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Dragon Ball Z Level 1.2 Blu-ray Anime Review

9 min read

Two of the greatest opponents in anime meet for the first time (well, in non-Kai form anyway) in glorious High Def.

What They Say:
Fear the sinister Saiyan onslaught! Celebrate the heroic return of Goku! And prepare for an epic showdown with Vegeta! The last survivors of a cruel, warrior race, the Saiyans have carved a path of destruction across the galaxy, and now they have set their sights on Earth! They will stop at nothing until they have the wish-granting powers of the seven magic Dragon Balls for their very own. With the fate of his family, friends, and the entire human race hanging in the balance, Goku, the Earth’s greatest hero, must rise to meet the approaching threat. As he prepares for the fight of his life, Goku embarks on an epic journey that will take him to other worlds, pit him against new and old enemies alike, and force him to confront the dark secrets of his own past. At the end of this path, the most powerful opponent he has ever faced awaits: the evil Saiyan Prince Vegeta!

The Review:
Those who have watched other Dragon Ball Z series releases in Japanese will find the same mono track here as on other sets, though an advantage of Blu Ray over DVD is it allows the audio track to have all the breathing room it could possibly want. For the purpose of the review the mono Japanese track was selected and the track was split well between the front speakers. There were no dropouts or distortions noted while watching and the dialogue is clear. Overall it is a very competent track given its limitations and very well produced. As opposed to the Dragonbox sets which are on DVD, the Blu Ray format allows plenty of space for additional language tracks and FUNimation makes the most of this by including the re-recorded English dialogue with Japanese music in 5.1 and the broadcast version in 2.0, with both tracks being encoded in Dolby TrueHD.

Originally airing in 1989 Dragon Ball Z is presented here in its original 4:3 format. FUNimation has done a stellar job of transferring the series to Blu Ray off of the film stock that they have, but even Toei had limits to the restoration they did for their Dragonboxes off the original masters so there are flaws within. The transfer did a good job of fixing many of the issues found with the series but even considering the popularity of the series, it is still a TV animation from the late 80s through mid 90s. There is some cell damage that came from that period as well as the TV production rush schedule and many, though not quite all, the blemishes have been fixed by the FUNimation team.

For the series, the first thing one will notice (because it is inescapable) is the presence of grain that the format has a high enough resolution to present, and there is quite a bit that is native to its original film stock. Also noticeable along with the grain, though not nearly as prominently, is that bright reds have some issues with spotting and bit of blurring, there are some print lines visible as well as specks, pops, scratches, a very thin, fine level of noise, some shaking and minor wavering, some lighting issues (level fluctuations) on the side of the picture on occasion, as well as some print damage.

This all sounds really negative of the picture but it isn’t in the long run. One of the reasons some directors have chosen to try to move away from using film stock as a medium as it lends itself to these issues and this can be seen on many of the Hollywood pictures made around the same era when they are converted to BD as well. Other than the grain the other issues have been reduced by FUNimation greatly over previous incarnations and FUNimation even went to the trouble of recoding the colors for the presentation based off the film stock and color template they have rather than trying to just increase the brightness of the picture or run the print through one of a number of film tweaking programs they have used in the past.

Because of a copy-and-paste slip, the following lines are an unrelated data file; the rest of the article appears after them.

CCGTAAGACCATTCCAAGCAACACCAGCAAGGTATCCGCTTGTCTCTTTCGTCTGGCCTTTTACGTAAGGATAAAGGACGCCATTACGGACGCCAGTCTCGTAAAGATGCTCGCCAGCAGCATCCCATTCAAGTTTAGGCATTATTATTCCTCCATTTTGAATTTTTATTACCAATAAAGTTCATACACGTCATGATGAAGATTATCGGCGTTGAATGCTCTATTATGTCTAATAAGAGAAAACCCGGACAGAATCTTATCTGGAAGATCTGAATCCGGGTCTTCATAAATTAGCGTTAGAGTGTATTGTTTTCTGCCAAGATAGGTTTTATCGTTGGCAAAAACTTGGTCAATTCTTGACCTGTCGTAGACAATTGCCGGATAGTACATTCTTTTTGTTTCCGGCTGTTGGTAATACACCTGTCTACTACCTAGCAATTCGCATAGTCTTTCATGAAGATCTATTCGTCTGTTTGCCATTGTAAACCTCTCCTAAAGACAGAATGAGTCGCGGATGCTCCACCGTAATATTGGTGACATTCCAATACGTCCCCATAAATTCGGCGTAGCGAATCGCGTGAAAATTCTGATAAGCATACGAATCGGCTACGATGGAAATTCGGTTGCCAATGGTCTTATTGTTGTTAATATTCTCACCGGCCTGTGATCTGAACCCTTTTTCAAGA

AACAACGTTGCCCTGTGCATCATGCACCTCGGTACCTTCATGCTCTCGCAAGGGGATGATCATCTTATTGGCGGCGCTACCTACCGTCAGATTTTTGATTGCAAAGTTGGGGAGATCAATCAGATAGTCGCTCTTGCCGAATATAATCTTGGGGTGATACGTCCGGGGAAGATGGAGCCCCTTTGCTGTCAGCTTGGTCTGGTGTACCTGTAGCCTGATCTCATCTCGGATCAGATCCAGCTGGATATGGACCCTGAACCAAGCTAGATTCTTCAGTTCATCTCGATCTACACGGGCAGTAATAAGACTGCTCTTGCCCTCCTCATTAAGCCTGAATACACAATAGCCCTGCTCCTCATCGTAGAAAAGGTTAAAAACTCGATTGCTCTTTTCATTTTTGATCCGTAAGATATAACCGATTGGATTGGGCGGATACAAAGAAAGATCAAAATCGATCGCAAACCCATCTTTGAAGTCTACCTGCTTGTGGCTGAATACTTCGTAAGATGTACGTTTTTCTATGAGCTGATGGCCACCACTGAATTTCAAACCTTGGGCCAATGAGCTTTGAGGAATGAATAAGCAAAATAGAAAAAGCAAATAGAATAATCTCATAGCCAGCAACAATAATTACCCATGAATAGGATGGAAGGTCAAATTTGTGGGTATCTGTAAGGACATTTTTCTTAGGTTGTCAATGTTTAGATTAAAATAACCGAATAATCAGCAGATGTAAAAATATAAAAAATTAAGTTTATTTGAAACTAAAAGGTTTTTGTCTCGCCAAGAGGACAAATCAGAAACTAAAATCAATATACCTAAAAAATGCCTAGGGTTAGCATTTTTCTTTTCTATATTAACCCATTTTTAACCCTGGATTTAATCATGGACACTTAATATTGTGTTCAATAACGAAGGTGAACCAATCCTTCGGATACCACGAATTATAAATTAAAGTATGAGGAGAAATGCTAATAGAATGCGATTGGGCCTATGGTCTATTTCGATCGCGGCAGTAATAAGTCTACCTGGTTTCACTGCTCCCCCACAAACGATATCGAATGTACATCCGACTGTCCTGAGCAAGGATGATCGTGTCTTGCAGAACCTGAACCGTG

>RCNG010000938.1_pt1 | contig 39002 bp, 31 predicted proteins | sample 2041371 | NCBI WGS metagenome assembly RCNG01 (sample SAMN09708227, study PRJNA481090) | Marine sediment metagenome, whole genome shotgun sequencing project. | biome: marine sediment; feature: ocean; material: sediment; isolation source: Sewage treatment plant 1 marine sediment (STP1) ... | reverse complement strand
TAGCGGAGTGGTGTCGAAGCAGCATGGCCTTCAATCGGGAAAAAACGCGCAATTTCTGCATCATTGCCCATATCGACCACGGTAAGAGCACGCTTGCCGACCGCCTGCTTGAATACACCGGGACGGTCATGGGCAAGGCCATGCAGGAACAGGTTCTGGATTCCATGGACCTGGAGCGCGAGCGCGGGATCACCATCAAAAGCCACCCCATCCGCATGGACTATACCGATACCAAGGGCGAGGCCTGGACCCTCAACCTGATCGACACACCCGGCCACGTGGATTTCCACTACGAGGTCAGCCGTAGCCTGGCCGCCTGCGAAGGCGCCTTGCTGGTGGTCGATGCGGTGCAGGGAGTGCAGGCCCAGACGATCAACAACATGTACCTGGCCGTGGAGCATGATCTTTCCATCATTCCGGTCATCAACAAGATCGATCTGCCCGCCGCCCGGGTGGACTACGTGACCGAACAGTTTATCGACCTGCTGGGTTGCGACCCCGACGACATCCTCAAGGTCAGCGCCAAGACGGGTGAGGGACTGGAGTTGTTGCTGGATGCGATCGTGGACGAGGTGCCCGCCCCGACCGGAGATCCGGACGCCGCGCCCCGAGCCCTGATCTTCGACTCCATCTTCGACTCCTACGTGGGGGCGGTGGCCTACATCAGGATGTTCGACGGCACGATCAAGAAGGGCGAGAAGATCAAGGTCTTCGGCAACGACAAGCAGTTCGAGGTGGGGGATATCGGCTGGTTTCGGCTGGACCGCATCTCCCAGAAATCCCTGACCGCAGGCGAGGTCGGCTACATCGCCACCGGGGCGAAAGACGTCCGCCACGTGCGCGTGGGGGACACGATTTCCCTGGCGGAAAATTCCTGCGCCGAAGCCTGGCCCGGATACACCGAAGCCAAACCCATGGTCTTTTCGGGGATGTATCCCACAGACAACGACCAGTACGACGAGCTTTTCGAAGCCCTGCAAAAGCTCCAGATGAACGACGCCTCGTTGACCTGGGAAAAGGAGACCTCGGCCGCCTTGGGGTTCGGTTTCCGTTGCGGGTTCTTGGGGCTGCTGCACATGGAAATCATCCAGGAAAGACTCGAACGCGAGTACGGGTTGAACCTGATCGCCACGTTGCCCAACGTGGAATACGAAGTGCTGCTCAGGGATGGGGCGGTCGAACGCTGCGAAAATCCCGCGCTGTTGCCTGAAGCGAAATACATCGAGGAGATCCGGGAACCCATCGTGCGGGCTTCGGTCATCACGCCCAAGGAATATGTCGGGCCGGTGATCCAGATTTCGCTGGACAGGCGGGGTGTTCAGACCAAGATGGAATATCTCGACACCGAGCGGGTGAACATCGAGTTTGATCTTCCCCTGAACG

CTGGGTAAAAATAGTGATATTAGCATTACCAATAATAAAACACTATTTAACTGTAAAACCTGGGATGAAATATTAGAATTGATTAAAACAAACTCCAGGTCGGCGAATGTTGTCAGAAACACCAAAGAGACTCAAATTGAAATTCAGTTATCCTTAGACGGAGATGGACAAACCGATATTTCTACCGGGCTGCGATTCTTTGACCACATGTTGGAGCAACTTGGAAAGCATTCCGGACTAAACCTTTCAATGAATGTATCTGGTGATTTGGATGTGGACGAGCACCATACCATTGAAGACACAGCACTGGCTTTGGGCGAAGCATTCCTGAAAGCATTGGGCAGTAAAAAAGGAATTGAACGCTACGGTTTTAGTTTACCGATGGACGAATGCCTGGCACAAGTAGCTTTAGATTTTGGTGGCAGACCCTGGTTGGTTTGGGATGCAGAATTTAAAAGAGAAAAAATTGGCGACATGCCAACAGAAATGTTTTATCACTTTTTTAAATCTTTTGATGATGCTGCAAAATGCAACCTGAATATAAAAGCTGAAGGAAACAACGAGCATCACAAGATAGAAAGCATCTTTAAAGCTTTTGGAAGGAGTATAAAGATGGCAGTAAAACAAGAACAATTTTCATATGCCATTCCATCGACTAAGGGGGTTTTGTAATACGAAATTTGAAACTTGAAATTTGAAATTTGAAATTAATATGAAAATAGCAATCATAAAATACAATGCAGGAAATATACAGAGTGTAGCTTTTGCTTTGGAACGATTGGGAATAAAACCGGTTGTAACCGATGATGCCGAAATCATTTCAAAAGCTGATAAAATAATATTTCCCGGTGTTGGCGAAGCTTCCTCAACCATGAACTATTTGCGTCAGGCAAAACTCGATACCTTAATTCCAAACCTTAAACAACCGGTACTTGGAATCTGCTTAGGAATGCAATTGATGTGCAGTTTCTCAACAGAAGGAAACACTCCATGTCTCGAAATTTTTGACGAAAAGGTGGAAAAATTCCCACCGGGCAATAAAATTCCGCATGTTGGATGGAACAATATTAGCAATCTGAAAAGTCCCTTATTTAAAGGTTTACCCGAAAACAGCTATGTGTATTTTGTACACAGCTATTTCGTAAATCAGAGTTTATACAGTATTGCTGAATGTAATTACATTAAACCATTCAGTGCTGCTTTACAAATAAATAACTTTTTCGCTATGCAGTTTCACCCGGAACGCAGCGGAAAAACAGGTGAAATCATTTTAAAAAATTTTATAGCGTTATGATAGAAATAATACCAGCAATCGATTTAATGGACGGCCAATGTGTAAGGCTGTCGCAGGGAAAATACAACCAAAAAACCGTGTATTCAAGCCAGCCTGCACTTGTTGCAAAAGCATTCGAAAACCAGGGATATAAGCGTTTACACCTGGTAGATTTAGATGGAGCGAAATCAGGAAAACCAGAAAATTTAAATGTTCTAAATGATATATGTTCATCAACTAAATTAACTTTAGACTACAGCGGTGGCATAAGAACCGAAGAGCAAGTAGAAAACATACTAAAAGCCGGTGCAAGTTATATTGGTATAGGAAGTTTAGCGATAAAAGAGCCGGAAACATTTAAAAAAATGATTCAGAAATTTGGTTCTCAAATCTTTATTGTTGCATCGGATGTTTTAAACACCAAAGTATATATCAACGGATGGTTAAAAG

Also of note, the first movie opening is used for the initial episodes much like the Dragonboxes used though once the footage changes and includes the Saiyans the opening returns to using the TV version. Along with that the presentation uses English title cards, English credits and lacks the next episode trailers as is present with other FUNimation Dragon Ball Z releases.

The Blu Ray discs come in a two disc eco-BD case that has the discs on either side of the case with large bits of plastic removed around the hubs. The front cover features an image of Vegeta looking like he is leaping at the viewer against a white background. The boarder for the front, the spine and the back are done in the same color and style as the orange brick DVD releases. The reverse side of the cover features a larger version of the Vegeta leaping against white image with the episodes listed on the far right next to it.
The back of the cover contains the copy, four images from the series and a list showing how the episodes will breakdown in regards to future sets and it also comes with a sleeve that mirrors the cover and helps grant a little more stability to the eco case. The discs themselves use the image of Vegeta from the Blu-Ray packaging cover . The release also contains a small insert card that features an image of Goku on one side with a replica signature from Sean Schemmel, Goku’s English voice actor as well as voice for some other characters from the series, including Kaio-sama (King Kai).

The main menu uses a feature similar to many Blu Rays in that it has a simple bar in the bottom of the screen while the rest of the screen uses images from the series as well as an orange title screen play in rotation with a short and simple instrumental track playing in the background. The different options are indicated by the color changing from white to a reddish orange as a (rather unappealing) sound effect indicates one has changed options. Clicking on one of them causes the menu bar to drop and a bar with the sub menus options listed in a horizontal rather than vertical manner to raise in its place. The menu is quick to respond to changes and implement them however. If only there was a different audio track and they lost the changing sound effect it would be greatly improved.